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Discussion Starter #1
Today I was working on a service upgrade on a house which involved relocating the panel. It was an old Nema 1 Bulldog panel which had been outside under a porch and had a number of romex circuits run outside under the porch as well so they needed to be replaced.
The range was fed with a 10-3 that was on a 40A breaker and was about an 80' run. When I was talking with them about it needing to be replaced I mentioned that it has probably hasn't caused them serious issues is because they don't often run the whole range at once. The wife then told me that during canning season she may actually have burners and the stove running at the same time. She then said that it seemed that it didn't heat as fast or as well when she did that.
That got me to thinking that perhaps because it is all resistive loads, it would self regulate the current due to voltage drop, and actually keep itself from burning up the wire. Not that I think its a good idea, but it is an intriguing thought. It has been operating that way for probably over 20 years and I did not see any obvious insulation damage on the wire.


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You won't burn up number 10 on a range that doesn't trip a 40 amp breaker. You could probably put 60 amps through it and the only thing that would happen is the insulation would discolor
 

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I'd like to add... the elements still cycle thermostatically when they are all 'on'. Your best chance at a longer peak load is going all-on with a cold stove.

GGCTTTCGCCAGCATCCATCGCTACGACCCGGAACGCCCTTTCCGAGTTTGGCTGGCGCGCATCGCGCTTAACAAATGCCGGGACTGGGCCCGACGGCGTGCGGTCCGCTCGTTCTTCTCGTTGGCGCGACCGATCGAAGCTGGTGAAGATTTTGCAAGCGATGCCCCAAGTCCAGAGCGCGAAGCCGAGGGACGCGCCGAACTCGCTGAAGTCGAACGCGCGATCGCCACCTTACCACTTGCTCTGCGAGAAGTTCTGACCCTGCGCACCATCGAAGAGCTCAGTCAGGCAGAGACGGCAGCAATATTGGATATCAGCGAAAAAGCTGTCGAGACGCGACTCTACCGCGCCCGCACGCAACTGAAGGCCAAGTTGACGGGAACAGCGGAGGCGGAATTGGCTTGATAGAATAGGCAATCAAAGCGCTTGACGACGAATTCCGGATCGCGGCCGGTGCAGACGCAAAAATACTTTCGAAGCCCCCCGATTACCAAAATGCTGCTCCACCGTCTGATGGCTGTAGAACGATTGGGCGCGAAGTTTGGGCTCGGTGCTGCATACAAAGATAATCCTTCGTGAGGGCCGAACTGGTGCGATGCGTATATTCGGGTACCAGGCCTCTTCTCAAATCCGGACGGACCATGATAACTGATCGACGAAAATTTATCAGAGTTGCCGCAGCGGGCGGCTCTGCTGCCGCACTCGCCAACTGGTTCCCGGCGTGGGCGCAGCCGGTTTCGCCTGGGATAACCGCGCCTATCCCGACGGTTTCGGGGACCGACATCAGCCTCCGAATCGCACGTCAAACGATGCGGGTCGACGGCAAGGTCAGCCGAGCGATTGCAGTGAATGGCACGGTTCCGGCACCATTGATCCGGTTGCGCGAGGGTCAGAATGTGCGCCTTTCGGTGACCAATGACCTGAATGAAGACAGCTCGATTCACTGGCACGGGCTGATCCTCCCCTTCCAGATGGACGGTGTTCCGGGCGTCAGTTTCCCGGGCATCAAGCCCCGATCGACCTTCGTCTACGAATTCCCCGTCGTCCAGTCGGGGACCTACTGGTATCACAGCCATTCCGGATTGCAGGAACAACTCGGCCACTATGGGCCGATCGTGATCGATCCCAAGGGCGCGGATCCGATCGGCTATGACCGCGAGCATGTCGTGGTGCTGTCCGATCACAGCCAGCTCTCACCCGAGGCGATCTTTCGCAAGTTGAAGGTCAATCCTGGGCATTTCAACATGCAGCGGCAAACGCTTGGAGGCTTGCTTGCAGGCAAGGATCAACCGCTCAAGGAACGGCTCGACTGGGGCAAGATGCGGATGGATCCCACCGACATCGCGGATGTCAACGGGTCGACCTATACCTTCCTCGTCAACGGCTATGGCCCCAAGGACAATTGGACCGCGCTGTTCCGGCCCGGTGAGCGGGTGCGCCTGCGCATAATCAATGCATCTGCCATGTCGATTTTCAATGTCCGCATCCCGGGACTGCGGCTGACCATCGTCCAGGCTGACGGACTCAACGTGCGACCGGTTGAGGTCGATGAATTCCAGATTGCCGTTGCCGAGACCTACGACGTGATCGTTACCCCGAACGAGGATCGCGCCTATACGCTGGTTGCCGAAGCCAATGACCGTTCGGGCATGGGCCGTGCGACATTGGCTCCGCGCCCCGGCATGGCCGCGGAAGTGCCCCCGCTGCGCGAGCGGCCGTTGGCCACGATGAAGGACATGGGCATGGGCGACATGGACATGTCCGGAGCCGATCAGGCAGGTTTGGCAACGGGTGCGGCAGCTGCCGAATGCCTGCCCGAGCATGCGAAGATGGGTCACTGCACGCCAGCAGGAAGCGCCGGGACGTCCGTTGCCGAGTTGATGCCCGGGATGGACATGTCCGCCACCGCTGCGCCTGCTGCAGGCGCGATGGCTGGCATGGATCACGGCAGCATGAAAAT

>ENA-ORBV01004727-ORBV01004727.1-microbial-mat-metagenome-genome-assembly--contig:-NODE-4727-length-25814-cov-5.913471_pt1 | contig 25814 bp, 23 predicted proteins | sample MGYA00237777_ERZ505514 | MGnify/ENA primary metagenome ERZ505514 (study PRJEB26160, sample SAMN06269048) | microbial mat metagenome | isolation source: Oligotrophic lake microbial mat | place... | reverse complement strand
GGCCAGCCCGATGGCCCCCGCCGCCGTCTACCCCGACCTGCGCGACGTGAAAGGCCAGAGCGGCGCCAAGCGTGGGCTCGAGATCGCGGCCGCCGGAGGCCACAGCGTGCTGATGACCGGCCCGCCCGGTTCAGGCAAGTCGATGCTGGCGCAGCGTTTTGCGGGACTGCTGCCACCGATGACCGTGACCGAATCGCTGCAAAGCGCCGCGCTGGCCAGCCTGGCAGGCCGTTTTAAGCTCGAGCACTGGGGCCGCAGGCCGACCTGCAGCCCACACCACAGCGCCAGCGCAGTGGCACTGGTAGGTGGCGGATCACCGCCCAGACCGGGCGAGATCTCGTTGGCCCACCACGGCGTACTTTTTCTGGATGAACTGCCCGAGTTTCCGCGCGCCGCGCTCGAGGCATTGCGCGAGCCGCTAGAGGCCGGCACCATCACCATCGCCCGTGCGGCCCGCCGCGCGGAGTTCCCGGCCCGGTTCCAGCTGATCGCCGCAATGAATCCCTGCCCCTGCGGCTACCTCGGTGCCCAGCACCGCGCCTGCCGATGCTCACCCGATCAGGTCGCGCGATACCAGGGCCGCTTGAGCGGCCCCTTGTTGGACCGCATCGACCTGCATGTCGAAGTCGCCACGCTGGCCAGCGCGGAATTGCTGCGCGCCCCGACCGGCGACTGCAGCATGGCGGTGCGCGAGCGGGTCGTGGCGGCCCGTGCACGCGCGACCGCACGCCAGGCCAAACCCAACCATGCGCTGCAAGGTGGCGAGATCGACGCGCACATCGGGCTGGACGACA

I had #10 and 40A breaker on mine too... it would seem from 1973 until I moved in and caught it on the kitchen reno (2013?). Wire seems ok too. Run might be 40-50'.
 

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What was the actual current? Maybe stove was only rated 30 amps.
But yes VD could of caused some sort of self regulation but probably not enough, think of a transformer power in = power out.

Cowboy
 

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Voltage drop would account for some less current.

But average old run of the mill stove.

Oven ... 1500 watts
2 x big stove elements .. 1500 x 2 ... 3000 watts
2 x small elements .. 750 x 2 ... 1500 watts

6000 Watts @ 240V = 25A


When you FIRST turn on a cold oven, both elements come on, so that is 3000 watts. But the broiler element shuts down once the heat is within about 150˚
Gezzzzz .... don't you guys cook ??? :p
 
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You guys cook with electricity? Try propane/gas, you'll never look back.
 

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You should see what a gas convection oven does for homemade bread.......
 

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Discussion Starter #10
I did not check the current draw on it. At that point it didn't matter any more. It is a regular range. I guarantee no one did any calculations on sizing the circuit based on all the other jackleg wiring in the house.

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